|CS(3)||C LIBRARY FUNCTIONS||CS(3)|
Connect stream files allow unrelated processes to rendezvous. A server first creates a connect stream. Each client open of the connect stream received by the server presents a unique bi-directional pipe connection between the client and server.
Connect streams may be either local or remote. Local connections support file descriptor exchange via cssend and csrecv.
Connect stream names are of the form /dev/proto/host/service[/options proto is fdp for local streams and tcp or udp for remote streams. host is either a host name or an internet n.n.n.n address. local names the local host and share names any host on the local network that is running the service. service is either a service name or an integer port number. The options are / separated and further qualify the connect stream:
Other options are service dependent and are used to name different instantiations of the same service.
Most servers reside in the directory lib/cs/proto/service. server is the name of the server executable. The file hosts lists the hosts on which the service can be automatically started (see csopen below). The first available host will be used. The special host name share is expanded to a list of the local network file servers. If hosts is omitted then share is assumed.
The basic routines are:
int csopen(const char* path, int flags)
Open a unique connection to the process that created the connect stream path. The other process must do a csrecv to complete the rendezvous. The connection file descriptor is returned, -1 on error. If the service is not running and the server and hosts files corresponding to the connect stream are located then the service HERE
char* cspath(int fd)
Return a pointer to an equivalent pathname for the open file descriptor fd.
int cspoll(int nfds, fd_set* rd, fd_set* wr, long ms)
Poll the file descriptors 0 through nfds-1 in rd for read events (data available for read or csrecv) and wr for write events (write or cssend possible). rd(wr) may be 0 if read(write) events are not of interest. The number of file descriptors matching the requested events is returned, and rd and wr are modified to reflect the matched file descriptors. cspoll will timeout after ms milliseconds. If ms is -1 then cspoll will block until one of the requested events occurs. 0 is returned if no events occurred before the timeout, -1 on error. fd_set variables are manipulated by the following functions:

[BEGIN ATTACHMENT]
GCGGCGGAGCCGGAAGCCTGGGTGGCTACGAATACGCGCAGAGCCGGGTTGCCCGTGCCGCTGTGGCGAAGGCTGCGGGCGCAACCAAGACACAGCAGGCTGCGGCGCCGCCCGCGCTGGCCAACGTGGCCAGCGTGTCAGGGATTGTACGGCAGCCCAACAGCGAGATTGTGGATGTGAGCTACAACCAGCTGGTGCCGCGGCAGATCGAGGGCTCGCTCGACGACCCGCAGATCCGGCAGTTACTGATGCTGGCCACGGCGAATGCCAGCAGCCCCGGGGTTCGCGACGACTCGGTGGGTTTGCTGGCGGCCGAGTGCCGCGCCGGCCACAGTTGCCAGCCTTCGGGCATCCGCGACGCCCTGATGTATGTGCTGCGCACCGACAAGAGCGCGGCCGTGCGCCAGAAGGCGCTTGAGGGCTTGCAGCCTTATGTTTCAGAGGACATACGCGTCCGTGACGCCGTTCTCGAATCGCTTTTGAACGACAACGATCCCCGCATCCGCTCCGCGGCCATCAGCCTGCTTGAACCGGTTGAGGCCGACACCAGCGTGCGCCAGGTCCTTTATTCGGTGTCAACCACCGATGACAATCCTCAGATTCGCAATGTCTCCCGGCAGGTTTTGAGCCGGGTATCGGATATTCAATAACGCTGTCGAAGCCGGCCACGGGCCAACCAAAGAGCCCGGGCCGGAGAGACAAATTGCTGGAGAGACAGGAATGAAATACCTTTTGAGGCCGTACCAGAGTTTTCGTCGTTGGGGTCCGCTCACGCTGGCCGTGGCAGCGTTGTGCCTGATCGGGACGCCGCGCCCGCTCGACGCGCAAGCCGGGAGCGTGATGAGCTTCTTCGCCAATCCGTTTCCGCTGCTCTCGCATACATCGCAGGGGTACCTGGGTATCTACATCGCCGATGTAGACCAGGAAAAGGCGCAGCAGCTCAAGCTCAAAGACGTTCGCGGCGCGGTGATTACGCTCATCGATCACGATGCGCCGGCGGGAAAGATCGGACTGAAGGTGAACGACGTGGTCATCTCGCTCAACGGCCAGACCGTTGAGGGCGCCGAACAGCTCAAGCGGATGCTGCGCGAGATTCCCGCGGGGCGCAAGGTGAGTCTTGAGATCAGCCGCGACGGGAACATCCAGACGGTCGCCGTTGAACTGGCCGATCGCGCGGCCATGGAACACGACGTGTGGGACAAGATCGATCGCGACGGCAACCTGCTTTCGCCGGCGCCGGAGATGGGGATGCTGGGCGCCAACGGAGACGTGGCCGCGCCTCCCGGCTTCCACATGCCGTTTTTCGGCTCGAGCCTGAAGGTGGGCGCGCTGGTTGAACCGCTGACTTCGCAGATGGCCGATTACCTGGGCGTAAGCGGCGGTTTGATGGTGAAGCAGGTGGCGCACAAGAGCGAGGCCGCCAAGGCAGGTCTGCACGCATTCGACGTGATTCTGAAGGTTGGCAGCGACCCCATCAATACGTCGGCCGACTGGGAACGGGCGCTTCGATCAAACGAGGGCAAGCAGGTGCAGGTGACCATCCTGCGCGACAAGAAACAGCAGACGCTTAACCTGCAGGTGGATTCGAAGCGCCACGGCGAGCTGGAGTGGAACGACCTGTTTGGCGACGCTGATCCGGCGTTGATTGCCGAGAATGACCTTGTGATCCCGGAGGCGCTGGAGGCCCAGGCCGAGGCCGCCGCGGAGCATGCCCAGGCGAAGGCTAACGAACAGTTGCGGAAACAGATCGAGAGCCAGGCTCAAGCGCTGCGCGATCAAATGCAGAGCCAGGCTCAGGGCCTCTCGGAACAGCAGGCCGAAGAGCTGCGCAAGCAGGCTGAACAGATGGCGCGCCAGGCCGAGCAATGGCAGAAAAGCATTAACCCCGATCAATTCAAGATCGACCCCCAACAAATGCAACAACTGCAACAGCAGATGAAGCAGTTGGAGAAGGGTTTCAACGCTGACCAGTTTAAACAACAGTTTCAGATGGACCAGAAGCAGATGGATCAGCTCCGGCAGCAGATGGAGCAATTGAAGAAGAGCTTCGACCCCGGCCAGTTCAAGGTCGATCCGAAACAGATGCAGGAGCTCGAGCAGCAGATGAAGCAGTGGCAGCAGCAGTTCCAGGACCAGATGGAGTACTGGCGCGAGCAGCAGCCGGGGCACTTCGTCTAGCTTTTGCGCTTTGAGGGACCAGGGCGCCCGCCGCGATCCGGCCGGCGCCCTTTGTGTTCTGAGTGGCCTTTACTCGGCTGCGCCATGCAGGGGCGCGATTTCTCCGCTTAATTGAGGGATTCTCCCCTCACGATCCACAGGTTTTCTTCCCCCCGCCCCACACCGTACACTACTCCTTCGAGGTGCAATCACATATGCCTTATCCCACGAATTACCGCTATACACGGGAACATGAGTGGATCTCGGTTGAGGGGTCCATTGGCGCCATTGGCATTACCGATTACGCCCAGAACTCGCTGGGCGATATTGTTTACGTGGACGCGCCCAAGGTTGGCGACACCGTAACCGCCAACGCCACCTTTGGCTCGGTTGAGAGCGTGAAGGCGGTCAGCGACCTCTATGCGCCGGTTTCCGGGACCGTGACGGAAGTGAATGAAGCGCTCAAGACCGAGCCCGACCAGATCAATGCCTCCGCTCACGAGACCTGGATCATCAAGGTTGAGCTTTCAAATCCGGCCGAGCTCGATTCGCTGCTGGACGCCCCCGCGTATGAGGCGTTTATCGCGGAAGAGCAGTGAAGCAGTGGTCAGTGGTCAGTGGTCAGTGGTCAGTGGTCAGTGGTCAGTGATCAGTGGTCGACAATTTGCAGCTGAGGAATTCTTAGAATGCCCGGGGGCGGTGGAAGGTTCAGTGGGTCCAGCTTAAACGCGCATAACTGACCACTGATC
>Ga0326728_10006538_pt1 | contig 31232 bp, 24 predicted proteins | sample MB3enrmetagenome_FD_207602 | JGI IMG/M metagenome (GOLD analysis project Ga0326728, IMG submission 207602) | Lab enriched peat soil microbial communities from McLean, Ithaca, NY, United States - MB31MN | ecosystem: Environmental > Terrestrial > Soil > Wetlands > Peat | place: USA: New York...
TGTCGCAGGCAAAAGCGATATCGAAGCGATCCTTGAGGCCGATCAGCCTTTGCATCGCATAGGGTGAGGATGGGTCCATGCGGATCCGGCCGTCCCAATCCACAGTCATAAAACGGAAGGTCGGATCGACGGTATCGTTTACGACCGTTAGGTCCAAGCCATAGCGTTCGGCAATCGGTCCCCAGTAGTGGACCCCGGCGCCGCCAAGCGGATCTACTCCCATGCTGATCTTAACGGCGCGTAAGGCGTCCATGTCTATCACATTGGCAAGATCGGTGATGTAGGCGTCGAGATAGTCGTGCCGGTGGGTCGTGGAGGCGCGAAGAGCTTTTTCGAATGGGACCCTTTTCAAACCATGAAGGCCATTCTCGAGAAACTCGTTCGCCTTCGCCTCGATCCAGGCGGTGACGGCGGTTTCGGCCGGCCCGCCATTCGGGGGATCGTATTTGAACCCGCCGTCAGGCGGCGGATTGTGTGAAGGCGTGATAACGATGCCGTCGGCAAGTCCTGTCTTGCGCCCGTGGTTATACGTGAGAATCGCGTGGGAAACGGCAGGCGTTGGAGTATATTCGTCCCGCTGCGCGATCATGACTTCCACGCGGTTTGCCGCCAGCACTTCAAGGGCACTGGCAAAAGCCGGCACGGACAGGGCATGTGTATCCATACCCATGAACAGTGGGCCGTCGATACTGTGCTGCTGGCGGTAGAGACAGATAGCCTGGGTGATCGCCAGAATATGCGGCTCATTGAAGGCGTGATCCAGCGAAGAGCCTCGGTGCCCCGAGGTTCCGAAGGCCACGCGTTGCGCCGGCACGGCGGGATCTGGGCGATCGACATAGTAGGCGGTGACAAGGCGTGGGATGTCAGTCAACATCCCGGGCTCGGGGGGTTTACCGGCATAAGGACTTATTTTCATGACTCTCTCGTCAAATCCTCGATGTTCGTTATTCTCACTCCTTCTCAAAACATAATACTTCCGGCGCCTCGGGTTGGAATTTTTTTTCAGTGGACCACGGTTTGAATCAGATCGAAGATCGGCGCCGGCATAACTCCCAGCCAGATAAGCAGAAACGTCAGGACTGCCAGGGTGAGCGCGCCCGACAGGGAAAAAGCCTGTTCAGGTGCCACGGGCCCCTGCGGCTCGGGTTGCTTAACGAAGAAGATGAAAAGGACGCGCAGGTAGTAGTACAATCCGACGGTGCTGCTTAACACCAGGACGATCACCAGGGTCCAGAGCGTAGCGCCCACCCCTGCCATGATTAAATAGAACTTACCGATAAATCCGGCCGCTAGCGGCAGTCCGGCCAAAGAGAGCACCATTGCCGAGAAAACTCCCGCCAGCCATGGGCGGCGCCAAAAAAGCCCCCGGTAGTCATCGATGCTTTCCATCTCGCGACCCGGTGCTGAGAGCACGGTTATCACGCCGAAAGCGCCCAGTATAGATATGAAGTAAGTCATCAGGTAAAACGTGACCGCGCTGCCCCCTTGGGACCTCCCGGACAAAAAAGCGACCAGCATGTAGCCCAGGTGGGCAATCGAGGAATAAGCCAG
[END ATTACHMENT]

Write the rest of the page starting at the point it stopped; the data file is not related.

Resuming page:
int csrecv(int fd, CSID* id, int* fds, int nfds)
Receive up to nfds file descriptors from the stream fd and place them in the array pointed to by fds. The number of received file descriptors is returned, -1 on error. csrecv is used under two circumstances: the first is to complete a rendezvous on a connect stream initiated by a csopen in another process; the second is to receive file descriptors on any stream initiated by a cssend in another process. For local streams id->hid is set to 0 and id->pid, id->uid, and id->gid are set to the process id, user id and group id of the sending process. For remote streams id->hid is set to the internet address of the sending process and the remaining elements are undefined. In any event, only the uid and gid can currently be trusted.
int cssend(int fd, int* fds, int nfds)
Send nfds file descriptors pointed to by fds on the stream fd. 0 is returned on success, -1 on error. csrecv is used on the other side of fd to receive the file descriptors. cssend may return before csrecv completes on the other side.
The following routines provide portable interfaces for server related operations.
unsigned long csaddr(char* name, int cache)
Return the internet address for the host name. If cache is greater than zero then intermediate information will be cached for subsequent csaddr requests. If cache is less than zero then the previous cached value is retained. Otherwise caching is turned off. 0 is returned on error.
Fork into the background and drop the controlling terminal. 0 is returned on success, -1 on error.
Return the per-process maximum number of open file descriptors. At least 20 will be returned.
unsigned long csinet(char* path, unsigned short* port, int* prot)
Parse the internet address and optional port number from the path name path and return the address. If port is non-zero then it is set to point to the port number. If omitted the default port number is 0. 0 is returned on error. If prot is non-zero then it is set to one of CS_TCP or CS_UDP depending on the protocol.
Return a pointer to the local host name. A non-null pointer is always returned.
int csnote(char* name, CSSTAT* sp)
Note a change to the host status for
This routine is used by the system status demon
char* csntoa(unsigned long addr)
Return the n.n.n.n string address for addr.
int csstat(char* name, CSSTAT* sp)
Return status information in
for the host
The information is updated by the system status demon
On some systems the cspoll millisecond timeout is rounded up to the nearest second.
For remote connect stream path names the service component, if it is not registered in the service table, is hashed to generate a 16 bit TCP port number above IPPORT_USERRESERVED . The hashed port number for a given service will be the same on all systems. It is possible for two distinct paths to generate the same port number, but this is also the case for independently administered service tables. However, if port number clashes become a problem then a name service will be transparently slipped in to provide a 1-1 mapping between path names and port numbers. If service is 0 for cscreat then the system generates a port number, usually below IPPORT_USERRESERVED.
|November 07, 2006|